Travis Hafner has been better than anyone could have imagined this year. Given his history of DL trips, it was unclear if Hafner would even be able to stay on the field, never mind post a gaudy 148 wRC+. The soon-to-be 36-year-old dealt with a plethora of injuries in his career, averaging just 86 games played over the last 5 years. But other than a minor shoulder issue, Hafner has managed to stay on the field in 2013.
Pronk hasn’t quite been an everyday player as he’s been part of a strict platoon at DH. Nonetheless, he’s played in 36 of the team’s 46 games, putting him on pace for 127 games played—which would be his highest total since 2005. All told, he holds a robust .396 wOBA, good for best on the Yankees. While Hafner’s strong performance is unexpected, it’s not entirely shocking. He’s posted a wRC+ of 115 or higher every year since 2009. Most of it came in fragmented seasons though, due to his numerous injuries. There’s no denying that Hafner has been great, and it’s a little scary to think about what the team’s lineup would have looked like without him. But can we realistically expect him to continue to be a reliable offensive piece going forward? Continue reading →
There have been two distinct sides of Phil Hughes this season. The good: a four start stretch of dominance across mid-April and early May, along with last night’s performance against Baltimore. The bad: his first two starts of the year and the previous two before last night. Can his volatility simply be chalked up to his inconsistent career, or is it correctable? Even if an issue is found, can it be resolved?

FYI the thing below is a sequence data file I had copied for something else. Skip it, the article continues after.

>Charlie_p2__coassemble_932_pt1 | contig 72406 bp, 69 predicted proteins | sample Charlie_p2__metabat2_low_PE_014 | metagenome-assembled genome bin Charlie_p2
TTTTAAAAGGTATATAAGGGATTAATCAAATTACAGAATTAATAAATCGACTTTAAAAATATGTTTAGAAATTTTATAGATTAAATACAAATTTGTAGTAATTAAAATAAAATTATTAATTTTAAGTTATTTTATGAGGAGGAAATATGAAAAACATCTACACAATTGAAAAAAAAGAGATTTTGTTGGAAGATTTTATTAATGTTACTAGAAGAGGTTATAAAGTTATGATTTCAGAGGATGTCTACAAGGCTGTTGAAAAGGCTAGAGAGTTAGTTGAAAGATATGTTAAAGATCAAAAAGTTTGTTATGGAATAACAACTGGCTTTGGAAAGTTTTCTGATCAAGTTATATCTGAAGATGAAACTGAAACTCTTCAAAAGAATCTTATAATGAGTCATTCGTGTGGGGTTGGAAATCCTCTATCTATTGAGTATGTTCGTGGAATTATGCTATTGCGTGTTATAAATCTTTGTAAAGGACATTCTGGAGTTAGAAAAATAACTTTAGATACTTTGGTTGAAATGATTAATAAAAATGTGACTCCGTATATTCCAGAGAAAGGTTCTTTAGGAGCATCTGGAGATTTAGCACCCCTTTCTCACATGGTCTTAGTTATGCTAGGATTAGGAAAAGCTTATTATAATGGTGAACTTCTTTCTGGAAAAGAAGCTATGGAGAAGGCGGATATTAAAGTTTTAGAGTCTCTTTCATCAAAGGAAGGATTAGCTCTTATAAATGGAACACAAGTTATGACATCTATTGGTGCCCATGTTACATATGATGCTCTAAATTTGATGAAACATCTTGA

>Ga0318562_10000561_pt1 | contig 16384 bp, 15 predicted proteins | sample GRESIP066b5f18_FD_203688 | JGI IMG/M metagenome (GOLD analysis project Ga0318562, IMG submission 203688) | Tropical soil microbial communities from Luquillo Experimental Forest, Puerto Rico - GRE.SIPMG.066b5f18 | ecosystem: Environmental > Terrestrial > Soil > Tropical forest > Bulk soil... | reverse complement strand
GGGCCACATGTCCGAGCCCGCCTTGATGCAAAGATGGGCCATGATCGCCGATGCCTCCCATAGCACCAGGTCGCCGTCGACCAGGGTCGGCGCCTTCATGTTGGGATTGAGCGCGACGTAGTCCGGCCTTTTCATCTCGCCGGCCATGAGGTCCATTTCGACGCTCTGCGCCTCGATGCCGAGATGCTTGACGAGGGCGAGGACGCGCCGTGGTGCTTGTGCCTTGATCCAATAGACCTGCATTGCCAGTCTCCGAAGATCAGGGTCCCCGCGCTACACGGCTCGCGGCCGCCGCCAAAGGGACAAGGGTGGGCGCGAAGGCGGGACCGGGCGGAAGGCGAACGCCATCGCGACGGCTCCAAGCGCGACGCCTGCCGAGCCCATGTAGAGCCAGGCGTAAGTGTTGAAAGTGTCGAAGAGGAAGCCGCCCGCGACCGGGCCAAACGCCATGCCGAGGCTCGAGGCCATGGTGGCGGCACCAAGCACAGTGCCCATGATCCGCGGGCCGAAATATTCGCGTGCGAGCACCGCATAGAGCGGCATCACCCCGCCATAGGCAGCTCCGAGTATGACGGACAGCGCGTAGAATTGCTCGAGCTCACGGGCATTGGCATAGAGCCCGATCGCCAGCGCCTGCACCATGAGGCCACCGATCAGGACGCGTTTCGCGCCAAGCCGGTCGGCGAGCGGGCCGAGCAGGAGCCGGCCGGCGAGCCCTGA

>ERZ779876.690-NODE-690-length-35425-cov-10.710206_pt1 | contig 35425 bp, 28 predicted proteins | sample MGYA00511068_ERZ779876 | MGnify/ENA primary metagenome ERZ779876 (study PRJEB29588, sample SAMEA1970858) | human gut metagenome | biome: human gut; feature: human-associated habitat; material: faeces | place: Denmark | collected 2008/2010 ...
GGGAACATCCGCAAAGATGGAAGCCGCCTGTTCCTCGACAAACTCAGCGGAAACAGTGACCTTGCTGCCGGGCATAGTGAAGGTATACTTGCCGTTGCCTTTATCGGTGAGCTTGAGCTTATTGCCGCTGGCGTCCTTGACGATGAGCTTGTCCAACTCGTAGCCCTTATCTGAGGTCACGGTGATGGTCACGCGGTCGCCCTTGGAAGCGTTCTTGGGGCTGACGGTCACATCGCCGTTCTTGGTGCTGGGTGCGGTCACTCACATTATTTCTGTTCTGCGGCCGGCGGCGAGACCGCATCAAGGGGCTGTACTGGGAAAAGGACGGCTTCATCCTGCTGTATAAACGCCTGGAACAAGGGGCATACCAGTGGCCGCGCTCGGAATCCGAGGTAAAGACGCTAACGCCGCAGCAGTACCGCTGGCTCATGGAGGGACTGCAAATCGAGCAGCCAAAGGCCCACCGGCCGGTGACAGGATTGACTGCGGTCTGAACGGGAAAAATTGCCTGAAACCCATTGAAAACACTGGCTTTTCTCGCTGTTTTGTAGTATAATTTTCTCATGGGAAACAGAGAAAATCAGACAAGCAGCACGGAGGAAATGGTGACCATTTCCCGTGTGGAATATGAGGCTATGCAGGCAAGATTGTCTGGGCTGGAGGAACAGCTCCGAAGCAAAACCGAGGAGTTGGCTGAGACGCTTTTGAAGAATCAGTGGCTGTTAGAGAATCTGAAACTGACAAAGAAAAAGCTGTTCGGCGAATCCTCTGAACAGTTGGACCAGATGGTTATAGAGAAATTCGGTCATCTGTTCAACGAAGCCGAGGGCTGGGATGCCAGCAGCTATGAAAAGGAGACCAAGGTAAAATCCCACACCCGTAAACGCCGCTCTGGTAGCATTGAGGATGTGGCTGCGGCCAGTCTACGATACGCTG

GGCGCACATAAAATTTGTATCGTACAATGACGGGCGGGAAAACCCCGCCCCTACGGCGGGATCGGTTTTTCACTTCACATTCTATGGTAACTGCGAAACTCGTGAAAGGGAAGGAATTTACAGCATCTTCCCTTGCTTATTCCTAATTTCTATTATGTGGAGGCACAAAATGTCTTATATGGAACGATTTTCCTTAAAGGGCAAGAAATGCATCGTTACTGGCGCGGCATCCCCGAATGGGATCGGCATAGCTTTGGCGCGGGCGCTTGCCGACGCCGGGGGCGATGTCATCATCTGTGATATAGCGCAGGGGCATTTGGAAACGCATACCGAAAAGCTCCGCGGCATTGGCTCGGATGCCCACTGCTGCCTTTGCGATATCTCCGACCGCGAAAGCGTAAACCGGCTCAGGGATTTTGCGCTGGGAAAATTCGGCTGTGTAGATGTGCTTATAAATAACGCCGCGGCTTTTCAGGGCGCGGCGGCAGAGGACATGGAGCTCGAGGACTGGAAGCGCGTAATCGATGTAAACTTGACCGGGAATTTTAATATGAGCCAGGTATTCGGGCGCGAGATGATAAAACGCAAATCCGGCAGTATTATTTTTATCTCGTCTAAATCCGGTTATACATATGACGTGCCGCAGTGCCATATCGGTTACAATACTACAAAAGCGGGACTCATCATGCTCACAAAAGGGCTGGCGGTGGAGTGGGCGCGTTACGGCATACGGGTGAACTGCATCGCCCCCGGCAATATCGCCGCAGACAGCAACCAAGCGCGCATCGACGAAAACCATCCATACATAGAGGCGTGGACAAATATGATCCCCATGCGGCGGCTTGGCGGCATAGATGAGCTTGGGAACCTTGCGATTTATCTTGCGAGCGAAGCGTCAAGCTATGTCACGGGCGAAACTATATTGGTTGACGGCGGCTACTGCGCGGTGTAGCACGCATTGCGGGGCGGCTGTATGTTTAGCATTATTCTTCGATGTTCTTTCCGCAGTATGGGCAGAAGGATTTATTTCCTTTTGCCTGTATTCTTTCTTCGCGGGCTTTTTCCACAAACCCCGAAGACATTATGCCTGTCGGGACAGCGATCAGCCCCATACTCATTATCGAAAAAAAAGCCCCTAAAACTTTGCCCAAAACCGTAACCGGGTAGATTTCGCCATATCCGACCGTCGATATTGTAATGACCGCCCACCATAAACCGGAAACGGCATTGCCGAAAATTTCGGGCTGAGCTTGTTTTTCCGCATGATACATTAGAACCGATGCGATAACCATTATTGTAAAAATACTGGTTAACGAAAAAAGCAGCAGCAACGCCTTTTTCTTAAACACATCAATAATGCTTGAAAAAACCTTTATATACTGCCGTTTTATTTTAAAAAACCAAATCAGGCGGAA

When Hughes appeared to be turning the corner, I wrote about how his slider had become a difference maker. The pitch has been dominant, against which batters have posted a paltry 18 wRC+. However, his slider can be thrown out the window when his heater is leaking over the middle of the plate, and it’s become impossible to predict which starts he’ll be able to locate his fastball, and those in which he he’ll be unable to. It’s too straight of an offering for it not to be precise. Heck, sometimes when it’s located well it gets pounded. Both of Chris Dickerson‘s homers looked to be on the corners last night. (video: first and second homer). Fastball command is essential for just about any pitcher, but when Hughes’ can’t get a feel for it, he doesn’t get lucky in the way that a guy with a lot of movement can. Continue reading →